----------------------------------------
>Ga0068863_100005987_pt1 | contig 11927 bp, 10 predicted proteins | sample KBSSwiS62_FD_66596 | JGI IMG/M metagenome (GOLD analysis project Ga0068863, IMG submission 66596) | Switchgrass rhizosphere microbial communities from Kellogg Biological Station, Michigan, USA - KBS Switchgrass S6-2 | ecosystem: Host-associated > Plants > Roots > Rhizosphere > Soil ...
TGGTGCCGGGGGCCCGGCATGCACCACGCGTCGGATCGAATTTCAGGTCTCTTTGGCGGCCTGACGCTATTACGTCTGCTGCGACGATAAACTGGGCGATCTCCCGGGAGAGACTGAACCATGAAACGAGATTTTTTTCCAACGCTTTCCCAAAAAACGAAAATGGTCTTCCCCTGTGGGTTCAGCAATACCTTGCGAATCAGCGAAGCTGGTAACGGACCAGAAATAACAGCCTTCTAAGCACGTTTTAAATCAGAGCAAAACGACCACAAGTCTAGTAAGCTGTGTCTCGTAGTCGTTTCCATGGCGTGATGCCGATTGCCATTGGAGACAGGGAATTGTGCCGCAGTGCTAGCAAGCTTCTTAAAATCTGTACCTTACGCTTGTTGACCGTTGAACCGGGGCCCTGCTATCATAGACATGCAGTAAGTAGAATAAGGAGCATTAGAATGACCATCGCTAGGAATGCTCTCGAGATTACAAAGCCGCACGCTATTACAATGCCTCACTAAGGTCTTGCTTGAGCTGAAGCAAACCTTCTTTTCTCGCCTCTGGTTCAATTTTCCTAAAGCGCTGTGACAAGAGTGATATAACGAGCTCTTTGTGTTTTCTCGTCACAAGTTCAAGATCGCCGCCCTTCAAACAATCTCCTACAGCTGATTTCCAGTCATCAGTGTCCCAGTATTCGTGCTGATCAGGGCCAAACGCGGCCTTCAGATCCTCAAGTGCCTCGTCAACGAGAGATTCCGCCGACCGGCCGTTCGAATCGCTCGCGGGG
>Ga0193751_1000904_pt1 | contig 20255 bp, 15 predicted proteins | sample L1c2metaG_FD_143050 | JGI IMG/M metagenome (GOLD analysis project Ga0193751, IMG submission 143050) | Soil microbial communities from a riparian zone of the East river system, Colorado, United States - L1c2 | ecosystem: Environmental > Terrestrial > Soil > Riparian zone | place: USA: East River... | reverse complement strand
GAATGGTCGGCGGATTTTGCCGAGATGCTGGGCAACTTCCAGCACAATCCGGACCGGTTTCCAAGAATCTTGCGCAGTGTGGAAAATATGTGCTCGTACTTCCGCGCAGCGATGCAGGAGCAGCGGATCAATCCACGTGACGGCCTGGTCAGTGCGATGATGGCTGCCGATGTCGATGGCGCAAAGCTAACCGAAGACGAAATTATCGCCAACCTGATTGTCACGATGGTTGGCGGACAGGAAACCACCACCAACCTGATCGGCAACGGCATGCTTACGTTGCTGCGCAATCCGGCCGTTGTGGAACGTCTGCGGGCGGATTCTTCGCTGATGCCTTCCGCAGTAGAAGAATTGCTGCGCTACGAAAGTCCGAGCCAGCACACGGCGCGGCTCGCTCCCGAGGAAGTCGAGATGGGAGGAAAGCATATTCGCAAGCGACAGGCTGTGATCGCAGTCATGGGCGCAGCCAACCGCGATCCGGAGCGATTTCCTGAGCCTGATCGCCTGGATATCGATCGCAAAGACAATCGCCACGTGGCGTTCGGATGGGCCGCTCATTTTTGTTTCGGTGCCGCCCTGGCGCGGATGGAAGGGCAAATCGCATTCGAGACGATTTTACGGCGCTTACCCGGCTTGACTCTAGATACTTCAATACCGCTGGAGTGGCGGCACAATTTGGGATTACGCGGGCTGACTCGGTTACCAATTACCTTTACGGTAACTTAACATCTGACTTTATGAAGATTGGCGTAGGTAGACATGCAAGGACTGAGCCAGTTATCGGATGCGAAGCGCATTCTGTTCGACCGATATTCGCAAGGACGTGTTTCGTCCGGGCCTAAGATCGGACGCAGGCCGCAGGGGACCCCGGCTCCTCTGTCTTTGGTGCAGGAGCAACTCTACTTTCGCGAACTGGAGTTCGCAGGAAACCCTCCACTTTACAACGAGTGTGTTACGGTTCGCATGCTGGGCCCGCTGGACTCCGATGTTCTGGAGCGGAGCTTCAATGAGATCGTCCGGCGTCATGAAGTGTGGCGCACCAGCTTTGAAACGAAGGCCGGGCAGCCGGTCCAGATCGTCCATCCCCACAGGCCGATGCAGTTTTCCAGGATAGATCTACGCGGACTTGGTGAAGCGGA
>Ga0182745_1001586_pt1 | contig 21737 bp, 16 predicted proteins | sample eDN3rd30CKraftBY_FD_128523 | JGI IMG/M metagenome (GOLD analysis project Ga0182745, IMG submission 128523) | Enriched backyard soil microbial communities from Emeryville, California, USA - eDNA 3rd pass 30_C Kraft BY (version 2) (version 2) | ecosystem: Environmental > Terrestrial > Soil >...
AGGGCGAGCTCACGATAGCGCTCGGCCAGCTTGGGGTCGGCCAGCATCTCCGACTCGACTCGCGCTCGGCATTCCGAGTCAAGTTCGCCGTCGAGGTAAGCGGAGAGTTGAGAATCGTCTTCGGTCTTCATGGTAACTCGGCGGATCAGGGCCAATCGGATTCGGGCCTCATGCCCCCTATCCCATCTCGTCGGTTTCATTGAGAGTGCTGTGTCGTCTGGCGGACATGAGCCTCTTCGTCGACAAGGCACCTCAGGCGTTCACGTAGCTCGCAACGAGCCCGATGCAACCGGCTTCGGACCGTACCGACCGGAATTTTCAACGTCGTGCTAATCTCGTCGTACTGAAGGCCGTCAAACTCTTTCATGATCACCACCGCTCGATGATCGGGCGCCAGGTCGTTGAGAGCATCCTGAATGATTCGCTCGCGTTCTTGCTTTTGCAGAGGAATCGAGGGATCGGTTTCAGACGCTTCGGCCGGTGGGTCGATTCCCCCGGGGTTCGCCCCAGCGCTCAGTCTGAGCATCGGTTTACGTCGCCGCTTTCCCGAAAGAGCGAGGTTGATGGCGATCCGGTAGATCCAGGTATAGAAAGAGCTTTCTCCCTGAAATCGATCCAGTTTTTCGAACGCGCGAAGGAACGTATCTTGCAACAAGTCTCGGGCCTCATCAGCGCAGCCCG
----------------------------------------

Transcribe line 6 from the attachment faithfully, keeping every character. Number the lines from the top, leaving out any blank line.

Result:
AGGGCGAGCTCACGATAGCGCTCGGCCAGCTTGGGGTCGGCCAGCATCTCCGACTCGACTCGCGCTCGGCATTCCGAGTCAAGTTCGCCGTCGAGGTAAGCGGAGAGTTGAGAATCGTCTTCGGTCTTCATGGTAACTCGGCGGATCAGGGCCAATCGGATTCGGGCCTCATGCCCCCTATCCCATCTCGTCGGTTTCATTGAGAGTGCTGTGTCGTCTGGCGGACATGAGCCTCTTCGTCGACAAGGCACCTCAGGCGTTCACGTAGCTCGCAACGAGCCCGATGCAACCGGCTTCGGACCGTACCGACCGGAATTTTCAACGTCGTGCTAATCTCGTCGTACTGAAGGCCGTCAAACTCTTTCATGATCACCACCGCTCGATGATCGGGCGCCAGGTCGTTGAGAGCATCCTGAATGATTCGCTCGCGTTCTTGCTTTTGCAGAGGAATCGAGGGATCGGTTTCAGACGCTTCGGCCGGTGGGTCGATTCCCCCGGGGTTCGCCCCAGCGCTCAGTCTGAGCATCGGTTTACGTCGCCGCTTTCCCGAAAGAGCGAGGTTGATGGCGATCCGGTAGATCCAGGTATAGAAAGAGCTTTCTCCCTGAAATCGATCCAGTTTTTCGAACGCGCGAAGGAACGTATCTTGCAACAAGTCTCGGGCCTCATCAGCGCAGCCCG